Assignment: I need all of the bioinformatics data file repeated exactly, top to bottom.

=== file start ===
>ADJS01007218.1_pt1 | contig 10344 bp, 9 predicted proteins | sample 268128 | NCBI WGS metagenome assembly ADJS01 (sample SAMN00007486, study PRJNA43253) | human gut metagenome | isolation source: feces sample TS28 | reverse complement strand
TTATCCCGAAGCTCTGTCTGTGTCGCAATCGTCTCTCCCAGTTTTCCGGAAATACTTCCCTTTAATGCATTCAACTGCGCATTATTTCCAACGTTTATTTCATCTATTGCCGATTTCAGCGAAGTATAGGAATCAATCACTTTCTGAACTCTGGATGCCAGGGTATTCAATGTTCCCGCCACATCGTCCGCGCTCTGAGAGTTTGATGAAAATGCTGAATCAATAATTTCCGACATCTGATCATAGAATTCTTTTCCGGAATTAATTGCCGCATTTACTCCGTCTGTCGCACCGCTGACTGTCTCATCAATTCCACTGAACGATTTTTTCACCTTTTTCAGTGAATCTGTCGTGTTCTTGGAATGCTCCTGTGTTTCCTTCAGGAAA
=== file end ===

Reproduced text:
>ADJS01007218.1_pt1 | contig 10344 bp, 9 predicted proteins | sample 268128 | NCBI WGS metagenome assembly ADJS01 (sample SAMN00007486, study PRJNA43253) | human gut metagenome | isolation source: feces sample TS28 | reverse complement strand
TTATCCCGAAGCTCTGTCTGTGTCGCAATCGTCTCTCCCAGTTTTCCGGAAATACTTCCCTTTAATGCATTCAACTGCGCATTATTTCCAACGTTTATTTCATCTATTGCCGATTTCAGCGAAGTATAGGAATCAATCACTTTCTGAACTCTGGATGCCAGGGTATTCAATGTTCCCGCCACATCGTCCGCGCTCTGAGAGTTTGATGAAAATGCTGAATCAATAATTTCCGACATCTGATCATAGAATTCTTTTCCGGAATTAATTGCCGCATTTACTCCGTCTGTCGCACCGCTGACTGTCTCATCAATTCCACTGAACGATTTTTTCACCTTTTTCAGTGAATCTGTCGTGTTCTTGGAATGCTCCTGTGTTTCCTTCAGGAAA